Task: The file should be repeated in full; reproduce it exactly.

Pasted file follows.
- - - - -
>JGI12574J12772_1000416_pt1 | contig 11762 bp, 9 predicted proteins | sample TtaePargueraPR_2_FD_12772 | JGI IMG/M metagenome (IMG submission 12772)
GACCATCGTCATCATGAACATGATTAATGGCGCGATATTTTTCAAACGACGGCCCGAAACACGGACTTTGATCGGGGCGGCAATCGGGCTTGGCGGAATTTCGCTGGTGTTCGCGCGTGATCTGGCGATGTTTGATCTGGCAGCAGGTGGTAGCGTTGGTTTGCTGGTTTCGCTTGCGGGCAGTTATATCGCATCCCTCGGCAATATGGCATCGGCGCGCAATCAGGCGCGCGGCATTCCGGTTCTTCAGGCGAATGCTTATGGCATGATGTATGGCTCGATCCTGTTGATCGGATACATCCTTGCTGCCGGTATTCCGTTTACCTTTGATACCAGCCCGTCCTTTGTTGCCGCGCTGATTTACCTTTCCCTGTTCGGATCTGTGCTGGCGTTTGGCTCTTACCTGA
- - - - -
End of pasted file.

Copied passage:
>JGI12574J12772_1000416_pt1 | contig 11762 bp, 9 predicted proteins | sample TtaePargueraPR_2_FD_12772 | JGI IMG/M metagenome (IMG submission 12772)
GACCATCGTCATCATGAACATGATTAATGGCGCGATATTTTTCAAACGACGGCCCGAAACACGGACTTTGATCGGGGCGGCAATCGGGCTTGGCGGAATTTCGCTGGTGTTCGCGCGTGATCTGGCGATGTTTGATCTGGCAGCAGGTGGTAGCGTTGGTTTGCTGGTTTCGCTTGCGGGCAGTTATATCGCATCCCTCGGCAATATGGCATCGGCGCGCAATCAGGCGCGCGGCATTCCGGTTCTTCAGGCGAATGCTTATGGCATGATGTATGGCTCGATCCTGTTGATCGGATACATCCTTGCTGCCGGTATTCCGTTTACCTTTGATACCAGCCCGTCCTTTGTTGCCGCGCTGATTTACCTTTCCCTGTTCGGATCTGTGCTGGCGTTTGGCTCTTACCTGA